July 22, 2024

Along with earthworms, rocks and the occasional skeleton, there’s a massive battery right under your feet. However, unlike a flammable lithium-ion battery, this one is perfectly stable, free to use and ripe for sustainable exploitation: the Earth itself.

While temperatures above ground fluctuate throughout the year, the ground remains a stable temperature, meaning it’s buzzing with geothermal energy that engineers can tap into. “Every building sits on a thermal asset,” says Cameron Best, director of business development at Brightcore Energy in New York, which deploys geothermal systems. “I really don’t think there is a more efficient or better way to heat and cool our homes.”

At the beginning of June, Eversource Energy instructed the United States’ first grid geothermal neighborhood operated by a utility company in Framingham, Massachusetts. Pipes run in boreholes 600 to 700 feet deep, where the temperature of the rock is consistently 55 degrees Fahrenheit. A mixture of water and propylene glycol (a food additive that acts as a antifreeze here) pumps through the pipe, absorbs that geothermal energy and then flows to 31 residential and five commercial buildings, where fully electric heat pumps use the liquid to either heat or cool a space. If deployed across the country, these geothermal systems could go a long way in decarbonizing buildings, which are responsible for approx. a third of total greenhouse gas emissions in the USA

Once a system is in place, buildings can extract heat from water pumped from under their foundations, instead of burning natural gas piped in from far away. Utilities use the same equipment to deploy geothermal networks as they do for gas lines, and even the same kind of pipes—they just circulate liquid instead of gas. The networks don’t need special geology to work, so they can be set up almost anywhere. So the project in Framingham could be the start of something big.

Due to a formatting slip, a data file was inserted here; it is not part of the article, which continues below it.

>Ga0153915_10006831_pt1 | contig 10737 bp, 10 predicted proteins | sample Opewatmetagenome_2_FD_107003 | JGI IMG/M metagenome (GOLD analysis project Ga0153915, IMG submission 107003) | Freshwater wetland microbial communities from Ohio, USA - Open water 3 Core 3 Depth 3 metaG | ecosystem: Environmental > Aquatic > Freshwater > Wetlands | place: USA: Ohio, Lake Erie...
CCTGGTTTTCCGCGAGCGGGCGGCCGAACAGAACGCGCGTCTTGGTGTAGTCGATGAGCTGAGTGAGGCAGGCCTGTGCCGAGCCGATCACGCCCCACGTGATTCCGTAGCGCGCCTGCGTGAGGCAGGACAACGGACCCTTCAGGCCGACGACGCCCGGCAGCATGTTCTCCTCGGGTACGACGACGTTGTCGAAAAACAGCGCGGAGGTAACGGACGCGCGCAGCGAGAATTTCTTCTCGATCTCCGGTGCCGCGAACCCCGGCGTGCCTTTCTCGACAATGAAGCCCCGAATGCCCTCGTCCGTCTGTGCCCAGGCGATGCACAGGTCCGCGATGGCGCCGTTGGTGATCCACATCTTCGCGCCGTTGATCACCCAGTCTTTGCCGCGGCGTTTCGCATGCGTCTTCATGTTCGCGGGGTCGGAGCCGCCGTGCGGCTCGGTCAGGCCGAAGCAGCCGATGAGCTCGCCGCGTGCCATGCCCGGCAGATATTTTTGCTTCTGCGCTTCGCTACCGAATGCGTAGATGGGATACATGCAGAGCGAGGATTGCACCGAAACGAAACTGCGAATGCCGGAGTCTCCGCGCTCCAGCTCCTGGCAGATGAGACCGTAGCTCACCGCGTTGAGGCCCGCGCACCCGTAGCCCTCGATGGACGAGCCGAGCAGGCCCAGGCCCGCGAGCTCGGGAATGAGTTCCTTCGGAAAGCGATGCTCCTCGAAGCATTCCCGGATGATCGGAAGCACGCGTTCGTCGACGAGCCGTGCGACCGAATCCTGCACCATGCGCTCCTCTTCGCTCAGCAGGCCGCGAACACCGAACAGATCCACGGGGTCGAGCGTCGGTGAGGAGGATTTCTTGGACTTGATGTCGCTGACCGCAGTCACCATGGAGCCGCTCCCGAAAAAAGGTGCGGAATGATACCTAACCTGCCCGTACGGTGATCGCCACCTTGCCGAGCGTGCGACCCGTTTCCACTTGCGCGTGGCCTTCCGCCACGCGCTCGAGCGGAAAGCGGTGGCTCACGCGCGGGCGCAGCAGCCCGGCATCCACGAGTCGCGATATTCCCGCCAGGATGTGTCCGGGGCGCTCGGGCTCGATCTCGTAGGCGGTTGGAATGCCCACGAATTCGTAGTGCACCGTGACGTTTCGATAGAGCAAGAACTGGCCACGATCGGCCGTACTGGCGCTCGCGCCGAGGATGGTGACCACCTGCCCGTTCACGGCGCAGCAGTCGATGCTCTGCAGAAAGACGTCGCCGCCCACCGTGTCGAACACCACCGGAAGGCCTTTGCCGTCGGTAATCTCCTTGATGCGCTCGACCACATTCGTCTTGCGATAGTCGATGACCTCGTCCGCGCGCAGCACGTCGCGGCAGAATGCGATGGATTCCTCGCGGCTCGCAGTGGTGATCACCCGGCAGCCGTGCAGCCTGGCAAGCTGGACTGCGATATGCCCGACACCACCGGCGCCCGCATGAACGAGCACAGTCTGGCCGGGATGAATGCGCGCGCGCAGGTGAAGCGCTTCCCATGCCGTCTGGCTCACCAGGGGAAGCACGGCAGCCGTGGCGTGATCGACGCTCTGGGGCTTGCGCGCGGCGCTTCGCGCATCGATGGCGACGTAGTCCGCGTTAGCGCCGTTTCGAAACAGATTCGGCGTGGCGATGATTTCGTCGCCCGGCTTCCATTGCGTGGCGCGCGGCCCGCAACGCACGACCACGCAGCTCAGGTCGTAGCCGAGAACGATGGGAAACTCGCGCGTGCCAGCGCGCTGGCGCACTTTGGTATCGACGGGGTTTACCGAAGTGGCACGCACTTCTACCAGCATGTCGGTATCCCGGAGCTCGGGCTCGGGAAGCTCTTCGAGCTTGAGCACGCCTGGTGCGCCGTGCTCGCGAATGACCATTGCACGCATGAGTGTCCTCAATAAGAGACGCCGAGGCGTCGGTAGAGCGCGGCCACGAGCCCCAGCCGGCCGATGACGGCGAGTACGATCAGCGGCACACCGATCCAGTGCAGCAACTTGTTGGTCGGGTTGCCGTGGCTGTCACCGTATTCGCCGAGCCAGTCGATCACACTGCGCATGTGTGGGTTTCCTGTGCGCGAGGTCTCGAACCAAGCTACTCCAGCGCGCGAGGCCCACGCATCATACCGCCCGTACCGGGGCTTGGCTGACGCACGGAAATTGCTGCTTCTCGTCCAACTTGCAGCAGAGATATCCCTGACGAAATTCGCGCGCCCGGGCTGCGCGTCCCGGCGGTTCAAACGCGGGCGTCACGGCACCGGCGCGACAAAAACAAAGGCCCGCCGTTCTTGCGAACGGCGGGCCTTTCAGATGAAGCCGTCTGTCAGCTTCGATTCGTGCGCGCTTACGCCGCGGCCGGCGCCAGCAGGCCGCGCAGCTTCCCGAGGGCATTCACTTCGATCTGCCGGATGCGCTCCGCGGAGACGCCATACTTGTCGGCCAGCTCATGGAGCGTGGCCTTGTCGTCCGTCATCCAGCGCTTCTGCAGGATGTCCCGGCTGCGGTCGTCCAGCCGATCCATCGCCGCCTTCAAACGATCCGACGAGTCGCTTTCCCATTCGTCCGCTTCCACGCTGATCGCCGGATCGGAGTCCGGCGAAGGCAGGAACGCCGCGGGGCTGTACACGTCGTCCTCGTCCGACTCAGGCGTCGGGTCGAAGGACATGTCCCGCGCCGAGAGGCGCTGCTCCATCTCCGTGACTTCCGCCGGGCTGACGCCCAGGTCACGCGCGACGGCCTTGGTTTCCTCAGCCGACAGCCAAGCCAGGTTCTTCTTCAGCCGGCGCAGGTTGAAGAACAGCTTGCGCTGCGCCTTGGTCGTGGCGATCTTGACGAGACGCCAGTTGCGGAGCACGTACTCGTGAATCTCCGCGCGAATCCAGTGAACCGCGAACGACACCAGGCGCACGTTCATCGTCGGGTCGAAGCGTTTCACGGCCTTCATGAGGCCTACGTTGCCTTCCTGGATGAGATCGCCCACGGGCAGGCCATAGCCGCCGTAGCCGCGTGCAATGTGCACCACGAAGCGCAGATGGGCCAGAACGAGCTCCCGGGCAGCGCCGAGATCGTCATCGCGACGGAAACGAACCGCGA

In Massachusetts, commercial buildings tend to be more cooling-heavy, meaning they cool more than heat over the course of a year, while residential homes tend to be more heating-heavy. Many different structures, with different heating and cooling needs, share one loop of pipes in a geothermal network. “When you combine them on the same loop, you keep the soil temperature stable,” says Eric Bosworth, manager of clean technology at Eversource Energy. “You don’t put energy into or out of the ground when you add all the loads.”

Shallow underground pipes transport water to the structures in the network.

To scale up, a geothermal loop like Framingham’s could connect to an adjacent neighborhood, and one to another. “At the end of the day, what we’d like is for the gas utilities to become thermal utilities,” said Audrey Schulman, executive director of the nonprofit climate solutions incubator HEETlabs. (A spinoff from the climate nonprofit HEET, which pioneered the idea in 2017 to Eversource and other utilities.) “Each individual, shared loop can be connected together, like Lego blocks, to get bigger and bigger .”

This goal may not be far off as utilities face increasing regulatory pressure to phase out gas. So Eversource Energy and two dozen other utilities, which represent 47 percent of the nation’s natural gas customers, have joined an information-sharing coalition called the Utility Networked Geothermal Collaborative. “We made a point to think about: Are we really a gas company, or are we a thermal energy delivery company?” said Holly Braun, business development and innovation manager at Oregon utility NW Natural, who co-founded the coalition.

These geothermal systems hinge on the humble heat pump. For most homes, an “air source” heat pump is currently the best option: Using an outdoor unit, it extracts warmth from even cold winter air and pumps it inside. It then turns on in the summer to act like an air conditioner.

The heat pumps in a geothermal system work in the same way, only instead of extracting heat from air, the device extracts it from the water that has flowed underground. In the summer, the heat pump cools a space by injecting indoor heat into the water, which is then pumped back into the earth. This helps to warm up the soil and recharge the underground battery so that there is enough energy to extract in the winter.